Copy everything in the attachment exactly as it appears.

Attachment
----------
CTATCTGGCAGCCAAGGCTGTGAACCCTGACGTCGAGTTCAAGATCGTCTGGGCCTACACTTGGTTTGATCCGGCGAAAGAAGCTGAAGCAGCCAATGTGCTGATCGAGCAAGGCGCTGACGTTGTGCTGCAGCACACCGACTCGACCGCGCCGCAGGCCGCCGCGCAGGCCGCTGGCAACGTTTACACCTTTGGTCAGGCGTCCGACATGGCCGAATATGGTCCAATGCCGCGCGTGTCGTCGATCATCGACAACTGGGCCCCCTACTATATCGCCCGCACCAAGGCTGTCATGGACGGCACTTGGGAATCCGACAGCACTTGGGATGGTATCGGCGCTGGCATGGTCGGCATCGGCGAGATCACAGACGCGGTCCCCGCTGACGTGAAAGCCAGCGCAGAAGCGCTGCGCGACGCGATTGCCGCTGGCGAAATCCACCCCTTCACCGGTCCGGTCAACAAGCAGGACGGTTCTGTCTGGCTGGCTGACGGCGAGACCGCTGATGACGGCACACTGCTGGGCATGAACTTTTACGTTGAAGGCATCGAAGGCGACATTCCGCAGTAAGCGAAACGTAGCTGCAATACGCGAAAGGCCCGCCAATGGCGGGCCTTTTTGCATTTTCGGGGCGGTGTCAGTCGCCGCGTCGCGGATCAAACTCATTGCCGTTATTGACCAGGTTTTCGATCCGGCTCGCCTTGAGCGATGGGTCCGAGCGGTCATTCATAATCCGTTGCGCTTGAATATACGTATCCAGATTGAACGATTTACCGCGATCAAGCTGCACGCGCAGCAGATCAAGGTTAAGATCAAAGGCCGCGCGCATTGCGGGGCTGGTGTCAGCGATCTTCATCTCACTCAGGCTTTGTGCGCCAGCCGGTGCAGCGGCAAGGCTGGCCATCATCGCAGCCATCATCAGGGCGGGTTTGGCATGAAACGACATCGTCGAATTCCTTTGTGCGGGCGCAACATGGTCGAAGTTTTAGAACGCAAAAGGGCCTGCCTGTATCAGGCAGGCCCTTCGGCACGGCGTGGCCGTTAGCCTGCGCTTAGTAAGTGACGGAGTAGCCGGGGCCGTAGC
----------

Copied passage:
CTATCTGGCAGCCAAGGCTGTGAACCCTGACGTCGAGTTCAAGATCGTCTGGGCCTACACTTGGTTTGATCCGGCGAAAGAAGCTGAAGCAGCCAATGTGCTGATCGAGCAAGGCGCTGACGTTGTGCTGCAGCACACCGACTCGACCGCGCCGCAGGCCGCCGCGCAGGCCGCTGGCAACGTTTACACCTTTGGTCAGGCGTCCGACATGGCCGAATATGGTCCAATGCCGCGCGTGTCGTCGATCATCGACAACTGGGCCCCCTACTATATCGCCCGCACCAAGGCTGTCATGGACGGCACTTGGGAATCCGACAGCACTTGGGATGGTATCGGCGCTGGCATGGTCGGCATCGGCGAGATCACAGACGCGGTCCCCGCTGACGTGAAAGCCAGCGCAGAAGCGCTGCGCGACGCGATTGCCGCTGGCGAAATCCACCCCTTCACCGGTCCGGTCAACAAGCAGGACGGTTCTGTCTGGCTGGCTGACGGCGAGACCGCTGATGACGGCACACTGCTGGGCATGAACTTTTACGTTGAAGGCATCGAAGGCGACATTCCGCAGTAAGCGAAACGTAGCTGCAATACGCGAAAGGCCCGCCAATGGCGGGCCTTTTTGCATTTTCGGGGCGGTGTCAGTCGCCGCGTCGCGGATCAAACTCATTGCCGTTATTGACCAGGTTTTCGATCCGGCTCGCCTTGAGCGATGGGTCCGAGCGGTCATTCATAATCCGTTGCGCTTGAATATACGTATCCAGATTGAACGATTTACCGCGATCAAGCTGCACGCGCAGCAGATCAAGGTTAAGATCAAAGGCCGCGCGCATTGCGGGGCTGGTGTCAGCGATCTTCATCTCACTCAGGCTTTGTGCGCCAGCCGGTGCAGCGGCAAGGCTGGCCATCATCGCAGCCATCATCAGGGCGGGTTTGGCATGAAACGACATCGTCGAATTCCTTTGTGCGGGCGCAACATGGTCGAAGTTTTAGAACGCAAAAGGGCCTGCCTGTATCAGGCAGGCCCTTCGGCACGGCGTGGCCGTTAGCCTGCGCTTAGTAAGTGACGGAGTAGCCGGGGCCGTAGC